Thursday, December 15, 2011

Pointing Out the Views



I go both ways. Hey, settle down. I’m talking about POV. First person, third person, writing it or reading it, I’m okay with both. I made it all the way through Bright Lights, Big City, so I can handle second person present tense, though I wouldn’t care for a steady diet of it. That one’s best saved for special occasions, in my humble opinion.

Most romances are written in third person. First person seems to go better with urban fantasy, maybe because of UF’s grittier nature. First person in UF recalls laconic voiceovers in 1940s film noir. Third is the voice of the people; first is the voice of one person. If you’re going with first, better work on that voice to make sure it isn’t annoying.

Which is better? I won’t say best, because that’s not up to you. The story will tell you how it wants to be written. When in doubt, try writing a scene or a couple of pages in both first and third and see which one sounds righter. If you go with first, you’ll be stuck in one person’s head for the duration of the story, unless you write multiple first-person sections. I’ve seen that done, and it can work. Third person lets you roam around with abandon in various characters’ perceptions, which sometimes leads to head-hopping. I don’t think you can head-hop in first person, unless your characters are telepaths. Yeah, I write science fiction on the side.

Fortunately, if you’re writing standard romance, third is pretty much the default position, so POV’s set right off the bat. I’ve seen first used in M/M/M+, as a solution to dealing with all those confusing “he’s.” Third gives you distance. You’re observing this person as she falls in love with that steamy hunk with the dimples and the six-pack abs. With third you have the added advantage of getting the guy’s reaction. Some people go for that; others would rather stay with just one character. Again, it’s up to the story to tell you what it wants to be.

Can first person work in a romance? I may get a chance to find out. I’ve been fiddling around with a dragon story that started life as a flash piece for Shapeshifter Seductions. It went a couple of pages beyond what I posted before it petered out. Then I read a Nocturne Bites story told in alternating first persons between the girl and the guy. It had an immediacy you don’t always get from third person, which worked well in a fast-paced action/romance story.

Two things hit me as I read this. 1) I didn’t know Harlequin buys first-person stories. Maybe just for their shorter e-books, since the category print books are always in third. Or maybe you have to be well-established for them to take the chance. 2) I’ll bet this would work for my moribund dragon story. If nothing else, a switch in POV might get the juices flowing again.

So I tried it. And it worked. The story came to life. Instead of slogging through turgid descriptions, we get the full, immediate impact of her reactions when this powerful, deadly creature (in human form, of course; it’s a romance) stalks into her shop. We won’t be getting into his head, but in this case it’s okay. Really, did anybody want to know what Hannibal Lecter was thinking?

I still don’t have a plot, but with the POV question settled I get the feeling that won’t be a problem now.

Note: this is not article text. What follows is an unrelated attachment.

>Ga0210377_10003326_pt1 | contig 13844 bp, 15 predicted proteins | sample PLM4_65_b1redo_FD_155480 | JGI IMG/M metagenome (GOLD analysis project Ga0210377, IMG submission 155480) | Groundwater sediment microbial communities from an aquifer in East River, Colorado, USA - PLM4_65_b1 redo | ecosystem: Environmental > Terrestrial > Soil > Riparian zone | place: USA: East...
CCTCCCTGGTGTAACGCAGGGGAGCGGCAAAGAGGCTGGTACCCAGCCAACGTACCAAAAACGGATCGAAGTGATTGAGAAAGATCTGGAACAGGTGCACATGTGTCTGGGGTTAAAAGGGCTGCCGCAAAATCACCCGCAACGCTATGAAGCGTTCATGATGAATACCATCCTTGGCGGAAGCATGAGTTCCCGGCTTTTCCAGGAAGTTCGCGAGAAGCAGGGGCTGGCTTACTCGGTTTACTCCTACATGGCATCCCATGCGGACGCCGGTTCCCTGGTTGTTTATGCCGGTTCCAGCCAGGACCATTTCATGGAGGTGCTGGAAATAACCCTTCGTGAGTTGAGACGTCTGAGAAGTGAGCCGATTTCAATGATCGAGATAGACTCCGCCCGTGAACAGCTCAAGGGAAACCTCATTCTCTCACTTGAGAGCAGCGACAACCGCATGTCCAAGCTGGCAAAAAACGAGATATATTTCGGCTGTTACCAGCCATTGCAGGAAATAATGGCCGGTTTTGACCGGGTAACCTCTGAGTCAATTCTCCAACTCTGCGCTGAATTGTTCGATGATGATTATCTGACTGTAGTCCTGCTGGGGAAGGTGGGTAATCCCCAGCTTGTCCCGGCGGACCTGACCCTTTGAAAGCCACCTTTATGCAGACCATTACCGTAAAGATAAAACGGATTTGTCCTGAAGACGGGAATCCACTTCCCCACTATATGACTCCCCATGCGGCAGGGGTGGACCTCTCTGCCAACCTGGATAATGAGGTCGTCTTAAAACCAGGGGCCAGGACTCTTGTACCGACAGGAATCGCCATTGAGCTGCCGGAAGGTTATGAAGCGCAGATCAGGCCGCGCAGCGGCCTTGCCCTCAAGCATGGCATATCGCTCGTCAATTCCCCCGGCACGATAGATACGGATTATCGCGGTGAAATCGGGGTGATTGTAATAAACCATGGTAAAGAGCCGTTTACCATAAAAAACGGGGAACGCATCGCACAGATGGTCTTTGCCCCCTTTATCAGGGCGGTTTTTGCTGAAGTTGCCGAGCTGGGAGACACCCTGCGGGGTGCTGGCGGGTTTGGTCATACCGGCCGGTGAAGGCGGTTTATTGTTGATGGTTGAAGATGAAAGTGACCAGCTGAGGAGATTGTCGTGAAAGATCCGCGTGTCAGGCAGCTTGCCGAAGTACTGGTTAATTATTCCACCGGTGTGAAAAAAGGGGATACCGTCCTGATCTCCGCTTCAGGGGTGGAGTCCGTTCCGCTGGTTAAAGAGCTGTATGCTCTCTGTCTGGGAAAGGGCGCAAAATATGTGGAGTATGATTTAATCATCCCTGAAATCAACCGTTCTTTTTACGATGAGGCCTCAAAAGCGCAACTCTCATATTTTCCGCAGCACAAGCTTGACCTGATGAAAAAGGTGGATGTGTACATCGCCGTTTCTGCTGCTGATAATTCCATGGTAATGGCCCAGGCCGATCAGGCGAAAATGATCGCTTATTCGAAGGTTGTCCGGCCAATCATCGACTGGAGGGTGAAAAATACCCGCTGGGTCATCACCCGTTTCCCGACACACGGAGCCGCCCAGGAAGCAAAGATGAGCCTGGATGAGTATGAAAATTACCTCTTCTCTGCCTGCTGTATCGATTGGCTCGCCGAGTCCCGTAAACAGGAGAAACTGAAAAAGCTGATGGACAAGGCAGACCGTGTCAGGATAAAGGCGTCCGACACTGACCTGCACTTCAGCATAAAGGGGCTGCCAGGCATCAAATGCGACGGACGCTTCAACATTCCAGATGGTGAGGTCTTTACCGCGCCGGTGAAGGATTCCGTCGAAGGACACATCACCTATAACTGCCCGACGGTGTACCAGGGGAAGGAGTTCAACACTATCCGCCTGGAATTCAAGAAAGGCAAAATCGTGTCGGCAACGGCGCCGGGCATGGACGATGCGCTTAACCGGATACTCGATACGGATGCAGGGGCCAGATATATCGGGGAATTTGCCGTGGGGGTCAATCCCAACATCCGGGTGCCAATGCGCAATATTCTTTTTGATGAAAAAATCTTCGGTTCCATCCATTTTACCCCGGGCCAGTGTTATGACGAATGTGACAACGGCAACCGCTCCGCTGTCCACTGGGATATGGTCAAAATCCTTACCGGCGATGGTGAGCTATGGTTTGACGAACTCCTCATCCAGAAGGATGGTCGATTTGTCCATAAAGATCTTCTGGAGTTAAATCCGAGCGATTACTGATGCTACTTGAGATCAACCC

Will this work for 20,000 or so words? We’ll see. Even if it comes out okay, will publishers be interested, or will they demand a rewrite back to third? That depends on how compelling I can make it. If I can pull this off, you’ll hear about it here first.

6 comments:

Savanna Kougar said...

Pat, oooh! I like that idea of alternating first POVs.

I'm going to try that one at some point. I've got a few first person WIPs going. Kytaira, my tigress for one.

Also, I know third person and first person has been used together, as in the hero being third, the heroine in first by other romance authors.

If your dragon isn't publisher-accepted, Indie might be an option.

Seems like pretty good sales for that type of fantasy.

Pat C. said...

I can't recall reading it in a romance, but MZ Bradley's The Heritage of Hastur (science fantasy)had alternating chapters in first and third from the POVs of the two protags. (She was also the first author I came across who wrote what came to be known as M/M, though everything was all flowery language and implication. You had to be discrete in the '70s.)

The alternating firsts story was "The Ninja Vampire's Girl" by Michele Hauf. First time I've ever seen that, and done very well.

I can't believe how much better the dragon story reads in first. Oh lordy, I'll have to write the sex scene that way. That'll be interesting...

Savanna Kougar said...

When I still had time to read through the RT mag, there was a featured romance author, can't remember her name, who wrote the heroine in first person, and the hero in third. Don't know how that release worked out. But, I think okay.

Alicia White said...

POV's...Every time I write I have some major issues. I always think I'm doing a great job but I always put people's opinions in.

When reading, it doesn't bother me. But when writing, I have to really watch out because some readers care about that.

My editor told me once that it's easier to please the readers who are bothered, that way, they will read more from you.

Rose Anderson ~ Romance Novelist said...

Great insight Pat. First person to me is the difference between a biography and an autobiography. I wrote Hermes Online in first person, but I think it might be fun to to write first and third in one story.

Beth D. Carter said...

One of my best selling erotica romance books, Spirals, is in first person, present tense. You're right, the story demanded I write it like that and I'm very proud of the story. But it is a futuristic/apocalyptic type story so maybe that's why it works. :-) Thanks for the great article!